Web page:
Obsession leads to murder at In Tandem Theatre
Less is often more in theater and life. Lean can be good in more than cuisine.
Stephen Dolginoff demonstrated that with his 2005 mini-musical "Thrill Me," an unusual piece being given an engrossing production by In Tandem Theatre. The show is running in the company's Tenth Street Theatre.
"Thrill Me" is among a number of stage and screen works about the Leopold and Loeb "crime of the century" murder case in 1924 Chicago. Two extraordinarily intelligent teenagers from upper class families, Nathan Leopold and Richard Loeb, kidnapped and killed a 14-year-old boy for the thrill of it. Loeb's father was a Sears vice president.
The duo had been on a spree of escalating crimes, including arson, that culminated with the carefully planned murder. Intellectual arrogance, driven by a devotion to Nietzsche's superman theory, was the root of their criminality. The young men thought they were too smart to get caught.
Outstanding detective work quickly solved the homicide and provided a crucial detail that Dolginoff uses as an intriguing final twist in "Thrill Me." His conclusion is speculative but theatrically satisfying.
Theories and conjecture have surrounded the Leopold and Loeb case as people struggled to understand how a couple of brilliant and wealthy teenagers could choose to amuse themselves with such a cold-blooded disregard for life and morality. Attention is often paid to a shadowy sexual relationship between the two young men.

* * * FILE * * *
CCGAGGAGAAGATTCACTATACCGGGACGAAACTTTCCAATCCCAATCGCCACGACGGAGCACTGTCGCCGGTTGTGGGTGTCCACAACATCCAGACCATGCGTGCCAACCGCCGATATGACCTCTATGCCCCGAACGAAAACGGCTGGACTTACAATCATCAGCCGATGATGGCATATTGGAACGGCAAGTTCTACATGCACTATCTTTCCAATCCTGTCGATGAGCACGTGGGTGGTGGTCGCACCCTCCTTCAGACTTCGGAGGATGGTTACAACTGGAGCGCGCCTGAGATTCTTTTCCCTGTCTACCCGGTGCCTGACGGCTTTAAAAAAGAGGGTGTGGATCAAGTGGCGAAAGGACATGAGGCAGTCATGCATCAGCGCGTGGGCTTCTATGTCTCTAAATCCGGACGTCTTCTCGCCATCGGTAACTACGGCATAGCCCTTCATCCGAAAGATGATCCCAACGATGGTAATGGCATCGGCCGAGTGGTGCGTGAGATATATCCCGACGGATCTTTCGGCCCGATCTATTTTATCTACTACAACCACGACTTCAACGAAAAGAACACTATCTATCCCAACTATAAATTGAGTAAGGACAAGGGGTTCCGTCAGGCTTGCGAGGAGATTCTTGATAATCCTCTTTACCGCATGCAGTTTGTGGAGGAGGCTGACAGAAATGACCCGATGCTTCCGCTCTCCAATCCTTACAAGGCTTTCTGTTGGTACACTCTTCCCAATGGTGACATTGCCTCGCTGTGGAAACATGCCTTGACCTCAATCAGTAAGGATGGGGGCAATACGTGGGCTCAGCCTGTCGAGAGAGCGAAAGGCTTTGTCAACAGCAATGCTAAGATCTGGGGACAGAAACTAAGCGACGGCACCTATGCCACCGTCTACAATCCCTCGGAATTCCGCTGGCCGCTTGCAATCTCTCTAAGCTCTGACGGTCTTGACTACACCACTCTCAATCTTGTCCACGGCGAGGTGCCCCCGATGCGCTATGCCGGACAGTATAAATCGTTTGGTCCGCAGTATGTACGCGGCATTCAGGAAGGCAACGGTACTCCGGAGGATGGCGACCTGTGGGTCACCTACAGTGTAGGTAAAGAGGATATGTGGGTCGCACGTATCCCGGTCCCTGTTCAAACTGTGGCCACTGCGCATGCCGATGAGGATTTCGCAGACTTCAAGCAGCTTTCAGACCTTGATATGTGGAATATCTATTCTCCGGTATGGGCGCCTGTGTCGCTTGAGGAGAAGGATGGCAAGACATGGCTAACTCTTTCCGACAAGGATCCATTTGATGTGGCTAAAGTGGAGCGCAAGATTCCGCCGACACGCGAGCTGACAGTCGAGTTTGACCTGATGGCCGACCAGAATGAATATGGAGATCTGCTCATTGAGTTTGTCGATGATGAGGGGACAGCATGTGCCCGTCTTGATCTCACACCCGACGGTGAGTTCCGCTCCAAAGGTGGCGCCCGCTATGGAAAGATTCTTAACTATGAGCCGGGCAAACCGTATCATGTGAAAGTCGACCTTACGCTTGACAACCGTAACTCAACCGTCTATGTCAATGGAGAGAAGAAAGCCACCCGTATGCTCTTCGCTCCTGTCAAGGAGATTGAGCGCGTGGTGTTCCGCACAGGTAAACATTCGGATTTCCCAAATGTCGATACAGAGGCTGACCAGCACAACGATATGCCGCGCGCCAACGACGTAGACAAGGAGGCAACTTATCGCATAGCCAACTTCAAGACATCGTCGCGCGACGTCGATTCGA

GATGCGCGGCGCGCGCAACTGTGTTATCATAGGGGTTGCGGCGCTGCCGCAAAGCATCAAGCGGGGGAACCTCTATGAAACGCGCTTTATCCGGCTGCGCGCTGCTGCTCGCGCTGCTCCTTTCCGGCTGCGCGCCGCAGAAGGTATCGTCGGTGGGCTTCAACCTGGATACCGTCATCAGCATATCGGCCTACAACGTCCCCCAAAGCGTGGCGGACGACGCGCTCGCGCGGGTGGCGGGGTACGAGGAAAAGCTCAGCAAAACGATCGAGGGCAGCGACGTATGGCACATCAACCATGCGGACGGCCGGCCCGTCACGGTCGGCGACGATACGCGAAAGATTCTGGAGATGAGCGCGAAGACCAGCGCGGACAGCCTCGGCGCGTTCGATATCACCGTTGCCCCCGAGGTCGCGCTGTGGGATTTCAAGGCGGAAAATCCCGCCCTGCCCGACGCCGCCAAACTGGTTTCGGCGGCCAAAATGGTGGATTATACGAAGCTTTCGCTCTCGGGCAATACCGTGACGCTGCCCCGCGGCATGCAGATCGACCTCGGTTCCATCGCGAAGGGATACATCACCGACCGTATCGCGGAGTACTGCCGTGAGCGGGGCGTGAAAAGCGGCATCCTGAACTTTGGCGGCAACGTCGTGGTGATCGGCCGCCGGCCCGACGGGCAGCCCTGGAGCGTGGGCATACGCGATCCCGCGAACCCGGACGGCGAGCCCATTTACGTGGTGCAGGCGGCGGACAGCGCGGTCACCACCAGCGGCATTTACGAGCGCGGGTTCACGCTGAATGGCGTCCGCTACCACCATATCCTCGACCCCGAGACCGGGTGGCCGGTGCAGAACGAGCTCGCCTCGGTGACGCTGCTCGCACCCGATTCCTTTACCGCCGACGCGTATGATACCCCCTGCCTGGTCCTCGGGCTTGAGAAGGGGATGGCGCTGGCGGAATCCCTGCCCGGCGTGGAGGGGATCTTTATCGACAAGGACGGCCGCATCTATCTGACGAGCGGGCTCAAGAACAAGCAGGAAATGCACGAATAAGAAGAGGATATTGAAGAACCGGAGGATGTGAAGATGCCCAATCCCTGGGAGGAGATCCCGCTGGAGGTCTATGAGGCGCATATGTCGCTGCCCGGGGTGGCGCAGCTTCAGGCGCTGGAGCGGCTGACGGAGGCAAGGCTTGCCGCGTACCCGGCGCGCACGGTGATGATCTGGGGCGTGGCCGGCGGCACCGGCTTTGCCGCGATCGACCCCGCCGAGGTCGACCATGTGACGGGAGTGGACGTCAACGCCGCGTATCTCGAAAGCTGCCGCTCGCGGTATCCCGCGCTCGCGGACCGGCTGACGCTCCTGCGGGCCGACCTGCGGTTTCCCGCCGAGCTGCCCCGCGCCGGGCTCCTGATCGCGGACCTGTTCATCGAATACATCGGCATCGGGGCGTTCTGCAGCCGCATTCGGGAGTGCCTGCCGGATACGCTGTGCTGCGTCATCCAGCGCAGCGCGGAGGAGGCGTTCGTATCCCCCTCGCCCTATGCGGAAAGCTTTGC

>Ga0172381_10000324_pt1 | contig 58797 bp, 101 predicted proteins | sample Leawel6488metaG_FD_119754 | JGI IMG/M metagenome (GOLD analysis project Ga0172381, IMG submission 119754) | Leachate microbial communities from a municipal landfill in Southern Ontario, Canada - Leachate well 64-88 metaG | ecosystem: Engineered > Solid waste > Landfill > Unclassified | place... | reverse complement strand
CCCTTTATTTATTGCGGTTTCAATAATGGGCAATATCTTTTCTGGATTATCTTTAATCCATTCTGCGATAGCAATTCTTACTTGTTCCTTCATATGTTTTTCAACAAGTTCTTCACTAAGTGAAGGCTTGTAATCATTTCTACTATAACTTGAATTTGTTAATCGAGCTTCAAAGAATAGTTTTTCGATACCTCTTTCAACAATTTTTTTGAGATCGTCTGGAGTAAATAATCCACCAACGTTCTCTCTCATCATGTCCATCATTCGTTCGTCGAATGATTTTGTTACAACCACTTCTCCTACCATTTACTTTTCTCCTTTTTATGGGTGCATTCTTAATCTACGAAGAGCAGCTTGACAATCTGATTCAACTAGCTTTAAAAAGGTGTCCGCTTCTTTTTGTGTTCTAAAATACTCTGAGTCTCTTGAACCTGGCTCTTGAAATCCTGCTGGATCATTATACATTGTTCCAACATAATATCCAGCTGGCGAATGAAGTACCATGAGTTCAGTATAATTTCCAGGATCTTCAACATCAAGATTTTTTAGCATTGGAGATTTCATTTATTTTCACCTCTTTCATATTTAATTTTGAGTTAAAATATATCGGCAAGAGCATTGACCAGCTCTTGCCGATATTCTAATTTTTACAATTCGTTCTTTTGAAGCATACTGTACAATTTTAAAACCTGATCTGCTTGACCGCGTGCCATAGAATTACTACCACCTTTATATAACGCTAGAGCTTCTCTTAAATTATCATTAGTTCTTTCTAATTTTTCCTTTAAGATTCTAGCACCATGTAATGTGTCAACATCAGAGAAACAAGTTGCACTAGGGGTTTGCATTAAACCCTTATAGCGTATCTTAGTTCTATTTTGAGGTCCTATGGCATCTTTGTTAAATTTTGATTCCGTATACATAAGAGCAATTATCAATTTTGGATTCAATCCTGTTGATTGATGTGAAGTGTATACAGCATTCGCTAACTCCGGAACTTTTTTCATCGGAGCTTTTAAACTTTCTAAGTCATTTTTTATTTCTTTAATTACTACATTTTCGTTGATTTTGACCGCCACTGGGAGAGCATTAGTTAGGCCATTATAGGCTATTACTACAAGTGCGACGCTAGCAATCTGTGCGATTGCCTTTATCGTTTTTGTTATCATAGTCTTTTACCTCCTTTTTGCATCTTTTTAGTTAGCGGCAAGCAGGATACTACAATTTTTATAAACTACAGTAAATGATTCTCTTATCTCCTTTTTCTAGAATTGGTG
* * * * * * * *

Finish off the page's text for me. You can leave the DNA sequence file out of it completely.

"Thrill Me" paints a severe picture of sexual obsession with only two characters, Leopold and Loeb, in a single 80-minute act. Dolginoff, who played Leopold in early productions of the show, wrote the music, book and lyrics.
The piece is framed as a flashback. Leopold is pleading his case before a parole board in 1958, and he explains his crime, mostly through song.
He depicts Loeb as the bi-sexual Svengali who manipulated him into doing evil. Parole board members are only heard via recorded voices.
"Thrill Me's" strength is in its economy of words, characters, dramatics and staging. The sharp focus fosters obsession.
In Tandem's smooth production, directed by Chris Flieller, centers on Adam Estes' well-sung Leopold, who conveys the angst and desperation of a teenage crush. Leopold visually remains middle-aged and Estes imbues him with a mature dignity that never wavers, but we feel a youthful passion churning in his gut.
As Richard Loeb, Joe Fransee cuts a compelling figure of cocky confidence and more. He revels in the adoring attention being paid to him, and he uses it to feed his runaway ego.
David Bonofiglio provides onstage piano accompaniment.
The In Tandem production team of Rick Rasmussen (set), Pamela Rehberg (costumes), Holly Blomquist (lights) and Jonathan Leubner (sound) plays a key role in creating the concentrated energy necessary for "Thrill Me" to succeed.
Dolginoff's lyrics often try too hard to rhyme, but his melodic score, frequently featuring the two men harmonizing, serves the story well. The ominous "Roadster," a song of persuasion aimed at their victim, is particularly haunting.
"Thrill Me" continues through May 15.
The story of THRILL ME works better than the songs, but it's still an interesting (and at times, chilling) play. Unfortunately, I won't be attending this production -- I've enjoyed In Tandem's shows, but I can't imagine any production being better than Theatrical Tendencies' version earlier this season.
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